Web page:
At five am we sat in a room with our new fast friends and waited for our team number to be called. We walked up, they handed us our keys, and that was that. We found our truck, one of many, in the parking lot, distinguishable only by the number 57 being taped in the window. We did the pre-trip inspection, and then we were off.
About an hour after leaving, we received a call saying that there had been a mix up and the publicity in our truck needed to be switched with another teams'. We were instructed to pull off the highway and get sandwiches to kill the time while we waited. And so, we did, and quickly found ourselves perusing the shelves of a Mediterranean market. Ted had a falafel sandwich and I feasted on toubouli salad and a spinach pie. We took a can of dolmas to go, and met our friends with the correct publicity soon after. We chatted for a bit, as they, a third year team, explained the ropes in greater detail of how to survive the poster tour. We exchanged gratitude and hugs and were off, again. . .
An hour later, we received yet another call from our employers, this one telling us that they "don't mean to alarm you, but you're driving illegally right now." and that it is imperative that we give them the fax number for our hotel as soon as we check in, because there is some "important paperwork" that we need to have in the truck with us.
And so, we kept on driving, amused, but unalarmed. Around five pm, we stopped for fuel, got back on the highway, the engine light turned on, and the truck refused to accelerate. Fortunately the next exit was on a decline, and Ted smoothly coasted the truck off the highway, and onto a street in the middle of nowhere and parked.
(our truck, melissa and our home for a solid ten or so hours of waiting)
We called Ryder and had a frustrating, and long, conversation with the operator, during which I had to spell "Baltimore". We were told it was going to be a couple of hours before a mechanic would arrive, so we made the most of it with Ted bombing a nearby hill on his skateboard over and over again, and me calling a few friends to catch up.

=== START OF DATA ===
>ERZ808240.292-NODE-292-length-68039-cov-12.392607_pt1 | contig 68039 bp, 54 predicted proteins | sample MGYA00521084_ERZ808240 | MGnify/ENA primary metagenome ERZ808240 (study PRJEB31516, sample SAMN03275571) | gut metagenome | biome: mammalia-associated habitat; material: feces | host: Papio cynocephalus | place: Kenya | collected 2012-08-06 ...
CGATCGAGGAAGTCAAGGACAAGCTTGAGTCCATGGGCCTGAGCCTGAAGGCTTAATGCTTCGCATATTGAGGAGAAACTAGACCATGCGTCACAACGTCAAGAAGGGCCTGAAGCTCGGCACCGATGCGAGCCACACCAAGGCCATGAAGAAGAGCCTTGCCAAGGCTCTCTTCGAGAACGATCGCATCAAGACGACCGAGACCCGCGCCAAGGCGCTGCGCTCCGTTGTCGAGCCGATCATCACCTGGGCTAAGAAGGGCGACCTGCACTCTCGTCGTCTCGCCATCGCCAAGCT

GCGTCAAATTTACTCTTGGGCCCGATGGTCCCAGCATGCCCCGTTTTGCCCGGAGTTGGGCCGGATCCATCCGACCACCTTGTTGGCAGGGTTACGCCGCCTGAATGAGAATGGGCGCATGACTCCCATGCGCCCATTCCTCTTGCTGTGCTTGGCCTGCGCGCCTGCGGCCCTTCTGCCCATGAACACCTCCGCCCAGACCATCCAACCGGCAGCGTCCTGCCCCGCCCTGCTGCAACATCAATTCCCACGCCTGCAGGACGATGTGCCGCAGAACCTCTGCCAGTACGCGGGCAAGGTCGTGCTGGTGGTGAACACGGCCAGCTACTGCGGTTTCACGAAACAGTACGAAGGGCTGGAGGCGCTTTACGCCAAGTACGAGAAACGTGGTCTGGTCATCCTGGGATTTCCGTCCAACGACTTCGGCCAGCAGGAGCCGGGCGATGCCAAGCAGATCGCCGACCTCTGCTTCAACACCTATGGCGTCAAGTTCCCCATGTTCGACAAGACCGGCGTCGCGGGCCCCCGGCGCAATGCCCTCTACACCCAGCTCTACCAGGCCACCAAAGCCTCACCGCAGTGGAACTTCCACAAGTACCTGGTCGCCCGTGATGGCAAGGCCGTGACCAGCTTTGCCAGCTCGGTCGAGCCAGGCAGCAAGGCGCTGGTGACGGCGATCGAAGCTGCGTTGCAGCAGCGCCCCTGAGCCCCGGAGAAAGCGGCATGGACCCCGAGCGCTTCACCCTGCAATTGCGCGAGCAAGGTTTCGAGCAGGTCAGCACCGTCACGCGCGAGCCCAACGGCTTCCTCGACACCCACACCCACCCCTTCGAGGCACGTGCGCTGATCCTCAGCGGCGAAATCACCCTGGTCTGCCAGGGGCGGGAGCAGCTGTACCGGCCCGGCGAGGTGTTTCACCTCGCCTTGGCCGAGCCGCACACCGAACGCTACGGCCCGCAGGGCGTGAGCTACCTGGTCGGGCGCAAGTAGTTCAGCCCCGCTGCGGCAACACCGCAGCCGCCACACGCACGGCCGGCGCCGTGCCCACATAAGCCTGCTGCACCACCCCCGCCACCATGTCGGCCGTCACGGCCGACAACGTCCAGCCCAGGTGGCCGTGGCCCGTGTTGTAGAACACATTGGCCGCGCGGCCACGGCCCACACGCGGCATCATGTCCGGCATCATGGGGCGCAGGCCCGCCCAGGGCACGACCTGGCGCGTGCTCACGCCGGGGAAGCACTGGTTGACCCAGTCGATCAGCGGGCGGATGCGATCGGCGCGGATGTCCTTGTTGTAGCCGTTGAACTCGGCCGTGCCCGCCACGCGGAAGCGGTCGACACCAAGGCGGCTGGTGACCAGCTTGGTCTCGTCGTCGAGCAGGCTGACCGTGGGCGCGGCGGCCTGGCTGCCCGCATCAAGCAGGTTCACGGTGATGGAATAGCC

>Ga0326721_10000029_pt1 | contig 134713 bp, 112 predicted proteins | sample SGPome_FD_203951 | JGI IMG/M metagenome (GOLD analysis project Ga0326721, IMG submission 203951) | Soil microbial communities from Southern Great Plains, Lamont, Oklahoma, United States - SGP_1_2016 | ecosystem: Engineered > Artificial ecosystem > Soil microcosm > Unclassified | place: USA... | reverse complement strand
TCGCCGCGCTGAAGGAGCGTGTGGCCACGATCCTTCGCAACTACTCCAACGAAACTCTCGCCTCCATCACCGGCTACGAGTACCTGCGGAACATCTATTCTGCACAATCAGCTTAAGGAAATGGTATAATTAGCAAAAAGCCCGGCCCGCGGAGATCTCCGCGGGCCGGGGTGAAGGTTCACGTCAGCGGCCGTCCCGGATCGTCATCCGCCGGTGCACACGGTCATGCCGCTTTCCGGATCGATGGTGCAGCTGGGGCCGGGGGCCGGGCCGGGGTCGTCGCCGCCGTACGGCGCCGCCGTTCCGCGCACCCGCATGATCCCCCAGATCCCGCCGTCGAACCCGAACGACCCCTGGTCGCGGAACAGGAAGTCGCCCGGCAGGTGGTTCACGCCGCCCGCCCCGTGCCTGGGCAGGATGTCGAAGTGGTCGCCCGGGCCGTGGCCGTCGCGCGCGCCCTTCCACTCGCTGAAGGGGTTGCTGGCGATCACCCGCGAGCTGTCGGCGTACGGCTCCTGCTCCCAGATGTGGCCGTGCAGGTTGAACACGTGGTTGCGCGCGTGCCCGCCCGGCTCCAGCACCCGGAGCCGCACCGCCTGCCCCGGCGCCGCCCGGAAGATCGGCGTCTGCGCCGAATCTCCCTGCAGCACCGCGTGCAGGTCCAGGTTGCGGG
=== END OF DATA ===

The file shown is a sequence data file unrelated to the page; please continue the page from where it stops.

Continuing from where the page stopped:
(calling friends, more waiting)
Our spirits were bolstered by all the kind passersby who stopped to ask if we were OK and/or needed any help (at least seven kind souls). One of whom stopped twice, the second time asking if we needed water. After we said yes, and he saw that he didn't have any to give, he sent his girlfriend over with a cooler full of water, the offer to keep it, and an invitation to the bar she works at just around the corner and up the hill. We thanked her and she headed off to work.
The mechanic arrived around nine and worked on the truck for about an hour, with no effective results. He was kind enough to give us his personal cell phone number and told us to call, no matter how late, if we ran into trouble, and strict instructions to not let the people at Ryder push us around. We spoke with them again and they tried to talk us into exchanging our truck for one twice the size, which we refused, and then they said the nearest truck was about two hours away and that they would send someone to get it and tow it to us, at which point we were going to have to unload our truck and load all of our stuff onto the new one. On a three way call, the tow truck driver grudgingly agreed to help us with the task and we hung up, coming to terms with the fact that we weren't going anywhere for another four hours. So we walked to the bar where the nice girl who's name we forget continued to quench our thirst and gave us a plate of peanuts (the dolmas long since consumed).
After speaking with Ryder, we called our boss to let her know what had happened and that we were going to be driving another truck around. Her response was, "So, you're flipping trucks. That's what happens." (The next day she sent out a mass email to all the teams saying that she's not a mechanic and not to waste our cell phone minutes calling her with our truck woes because there's nothing she can do about it.)
The new truck arrived around two am, and the tow truck driver told us he would wait in his truck and we needed to let him know when we were finished. In the darkness of the middle of nowhere some place outside of Baltimore, Maryland, it took us an hour to move our cargo from one truck to the other, and then we were off, yet again at four in the morning in search of a hotel.
The nearest hotel was out of our budget, so we kept driving and at five in the morning we were finally able to go to sleep and call it a day.